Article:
So about my dreams for the e-scooter, I will retreat to saying these dreams might still be valid in broad daylight and in high-safety areas and town and city centers in terms of energy conservation as against uberlyfts and for creating so much semi-speedy accessibility to everything between mass transit routes as to make the mass transit routes themselves more attractive to new users.

  15. someofparts

    copying a response to the article shared by a friend –

    Yesterday … I booked a taxi online that promptly appeared to pick us up at 4:20AM just as we had requested. It was a professional taxi service in Budapest that has utilized online apps created by Uber to enhance its taxi business. … clearly example of Washington D. C. taxi damage from Uber does not mean that Uber has ruined taxi service everywhere.

  16. Trinity

    For the “semiconductor problem”, it isn’t just the monopoly, it’s that everything now “must” have a chip. This was never true, and still isn’t true. And who really needs a fridge that can order milk, or would ever even use that feature? A few richie rich’s? The Internet of Things is another one of those “initiatives” that seems to have rightly disappeared.

    Reading the article and the comments, one can see big tech’s fingerprints everywhere, especially the comment about EDI by the freight forwarder: “Building an EDI connection is expensive and time consuming, so only the larger forwarders can invest in the required tech and personnel. Once the EDI connection has been established, our clients’ supply chains planning … becomes dependent upon the data generated by this linkage, making it very difficult to switch to a different logistics provider.”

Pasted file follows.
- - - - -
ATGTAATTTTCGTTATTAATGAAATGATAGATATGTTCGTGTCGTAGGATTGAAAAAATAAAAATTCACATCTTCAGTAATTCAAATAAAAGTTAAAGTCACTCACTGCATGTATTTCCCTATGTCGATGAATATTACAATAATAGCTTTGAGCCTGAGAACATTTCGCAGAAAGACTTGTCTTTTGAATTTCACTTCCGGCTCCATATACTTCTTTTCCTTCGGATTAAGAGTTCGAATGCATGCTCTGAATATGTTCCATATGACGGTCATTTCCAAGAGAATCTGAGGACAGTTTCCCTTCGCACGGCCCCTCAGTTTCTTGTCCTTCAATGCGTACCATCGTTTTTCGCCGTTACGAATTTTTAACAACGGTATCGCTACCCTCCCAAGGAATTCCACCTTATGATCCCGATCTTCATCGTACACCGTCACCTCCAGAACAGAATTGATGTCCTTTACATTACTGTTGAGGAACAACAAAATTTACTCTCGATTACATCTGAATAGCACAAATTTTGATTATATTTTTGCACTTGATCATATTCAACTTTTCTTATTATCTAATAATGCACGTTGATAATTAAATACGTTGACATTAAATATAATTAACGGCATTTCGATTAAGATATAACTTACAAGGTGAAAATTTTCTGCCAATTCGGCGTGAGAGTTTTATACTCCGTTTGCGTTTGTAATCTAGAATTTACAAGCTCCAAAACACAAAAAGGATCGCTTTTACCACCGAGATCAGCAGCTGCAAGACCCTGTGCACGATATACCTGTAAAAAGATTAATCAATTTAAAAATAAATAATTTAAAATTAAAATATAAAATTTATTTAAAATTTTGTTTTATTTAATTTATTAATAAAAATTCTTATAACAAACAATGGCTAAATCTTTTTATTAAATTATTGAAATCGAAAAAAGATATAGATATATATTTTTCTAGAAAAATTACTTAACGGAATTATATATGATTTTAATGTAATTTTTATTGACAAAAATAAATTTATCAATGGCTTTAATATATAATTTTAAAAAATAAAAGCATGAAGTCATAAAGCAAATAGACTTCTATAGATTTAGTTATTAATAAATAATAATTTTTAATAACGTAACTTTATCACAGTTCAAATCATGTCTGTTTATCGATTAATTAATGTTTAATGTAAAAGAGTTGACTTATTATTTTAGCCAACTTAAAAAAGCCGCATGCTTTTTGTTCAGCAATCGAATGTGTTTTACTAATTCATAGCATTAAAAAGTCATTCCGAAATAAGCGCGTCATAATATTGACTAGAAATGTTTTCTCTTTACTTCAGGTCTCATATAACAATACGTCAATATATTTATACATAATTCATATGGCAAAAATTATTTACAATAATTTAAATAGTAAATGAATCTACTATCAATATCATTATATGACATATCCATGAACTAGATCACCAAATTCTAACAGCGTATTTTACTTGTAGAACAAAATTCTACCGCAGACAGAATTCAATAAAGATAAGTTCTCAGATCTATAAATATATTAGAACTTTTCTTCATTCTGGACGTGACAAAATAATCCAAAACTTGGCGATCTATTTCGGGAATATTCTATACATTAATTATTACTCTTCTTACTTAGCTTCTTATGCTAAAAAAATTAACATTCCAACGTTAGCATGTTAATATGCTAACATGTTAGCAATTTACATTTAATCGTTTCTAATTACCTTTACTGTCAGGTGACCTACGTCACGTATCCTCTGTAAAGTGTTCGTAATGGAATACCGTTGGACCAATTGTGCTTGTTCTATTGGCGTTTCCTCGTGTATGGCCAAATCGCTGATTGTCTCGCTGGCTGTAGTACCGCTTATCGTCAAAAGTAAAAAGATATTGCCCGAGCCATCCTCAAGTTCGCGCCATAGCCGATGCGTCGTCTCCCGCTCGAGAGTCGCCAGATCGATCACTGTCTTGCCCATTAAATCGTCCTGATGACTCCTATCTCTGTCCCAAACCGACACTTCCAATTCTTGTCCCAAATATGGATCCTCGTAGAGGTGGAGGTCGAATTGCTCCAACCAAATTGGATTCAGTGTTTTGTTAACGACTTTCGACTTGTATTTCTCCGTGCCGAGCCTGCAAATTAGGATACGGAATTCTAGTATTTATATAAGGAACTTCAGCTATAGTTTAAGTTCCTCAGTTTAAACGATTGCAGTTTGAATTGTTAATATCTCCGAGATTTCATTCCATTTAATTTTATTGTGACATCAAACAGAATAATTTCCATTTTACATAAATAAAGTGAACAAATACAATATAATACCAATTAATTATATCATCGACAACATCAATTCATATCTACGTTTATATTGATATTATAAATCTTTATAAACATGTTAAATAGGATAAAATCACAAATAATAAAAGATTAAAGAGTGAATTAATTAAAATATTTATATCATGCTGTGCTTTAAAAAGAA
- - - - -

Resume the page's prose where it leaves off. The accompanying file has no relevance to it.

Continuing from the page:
17. drumlin woodchuckles


    If a mainstream taxi service in Hungary is using Uber aps, that does not make it Uber. I wonder if Uber is legal or illegal in Hungary. If it is illegal, perhaps Uber would license its apps to a legitimate taxi company to make at least a little money out of Hungary. If Uber is legal in Hungary, I wonder how a legitimate taxi company was able to get its hands on Uber’s secret-sauce apps.

    Perhaps they are copy-cat apps. Or reverse-engineered apps. The East Europeans have their quota of computer-skilled people who can do that.

  18. different clue


    I doubt the Internet of Things has disappeared for good. Its operators may be lying low for the moment, working out how to re-infect every physical thing with their spy-chips and hacker-backdoor chips and silicon lampreys and digital cooties.

    If smart fridges, smart toilets, smart doorbells, smart toasters, etc. seem gone for now, they will be back. And they will offer a very good “market opportunity” for skilled people who know how to strip the digital cooties out of things and appliances to turn them into reliable trustworthy analog dumm appliances.

  19. different clue

    Here is a little video someone posted to reddit to show the “other side” of Lyft which sometimes happens. Probably the other side of Uber happens too, from time to time.
    And with taxis safely exterminated by UberLyft, there is no alternative in many places.